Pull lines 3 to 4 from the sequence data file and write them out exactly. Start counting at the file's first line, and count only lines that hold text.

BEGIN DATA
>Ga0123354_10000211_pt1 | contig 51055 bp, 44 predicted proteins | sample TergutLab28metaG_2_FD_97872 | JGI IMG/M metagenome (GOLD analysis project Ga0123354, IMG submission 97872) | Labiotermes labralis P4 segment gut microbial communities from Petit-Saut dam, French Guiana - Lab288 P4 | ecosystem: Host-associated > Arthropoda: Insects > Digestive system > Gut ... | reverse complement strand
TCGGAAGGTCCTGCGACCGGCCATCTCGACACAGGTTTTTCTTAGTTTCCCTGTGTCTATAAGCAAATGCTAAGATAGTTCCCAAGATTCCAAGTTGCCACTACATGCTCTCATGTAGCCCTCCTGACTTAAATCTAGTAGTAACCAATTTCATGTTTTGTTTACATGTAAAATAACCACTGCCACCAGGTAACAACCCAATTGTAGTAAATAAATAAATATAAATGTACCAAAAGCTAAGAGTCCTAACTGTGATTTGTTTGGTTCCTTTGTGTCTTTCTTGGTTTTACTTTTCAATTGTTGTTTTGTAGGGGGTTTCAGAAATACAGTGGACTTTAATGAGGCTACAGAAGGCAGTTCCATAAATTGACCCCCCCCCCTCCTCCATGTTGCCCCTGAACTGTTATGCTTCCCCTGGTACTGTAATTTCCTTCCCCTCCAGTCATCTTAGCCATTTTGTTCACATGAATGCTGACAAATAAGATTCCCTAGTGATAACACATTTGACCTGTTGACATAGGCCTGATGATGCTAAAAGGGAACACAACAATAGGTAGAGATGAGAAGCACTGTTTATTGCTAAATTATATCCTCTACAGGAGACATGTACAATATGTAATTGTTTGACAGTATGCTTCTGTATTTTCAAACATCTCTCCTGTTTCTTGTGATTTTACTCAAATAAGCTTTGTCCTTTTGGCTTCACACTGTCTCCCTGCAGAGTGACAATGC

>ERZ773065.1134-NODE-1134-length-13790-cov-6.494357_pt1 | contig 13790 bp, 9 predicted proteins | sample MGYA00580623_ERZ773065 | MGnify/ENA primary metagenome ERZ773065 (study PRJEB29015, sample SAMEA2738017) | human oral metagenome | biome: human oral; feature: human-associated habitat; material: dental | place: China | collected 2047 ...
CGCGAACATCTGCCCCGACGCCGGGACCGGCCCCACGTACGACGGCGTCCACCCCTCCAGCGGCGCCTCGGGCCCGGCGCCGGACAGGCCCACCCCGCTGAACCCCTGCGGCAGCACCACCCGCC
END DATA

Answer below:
>ERZ773065.1134-NODE-1134-length-13790-cov-6.494357_pt1 | contig 13790 bp, 9 predicted proteins | sample MGYA00580623_ERZ773065 | MGnify/ENA primary metagenome ERZ773065 (study PRJEB29015, sample SAMEA2738017) | human oral metagenome | biome: human oral; feature: human-associated habitat; material: dental | place: China | collected 2047 ...
CGCGAACATCTGCCCCGACGCCGGGACCGGCCCCACGTACGACGGCGTCCACCCCTCCAGCGGCGCCTCGGGCCCGGCGCCGGACAGGCCCACCCCGCTGAACCCCTGCGGCAGCACCACCCGCC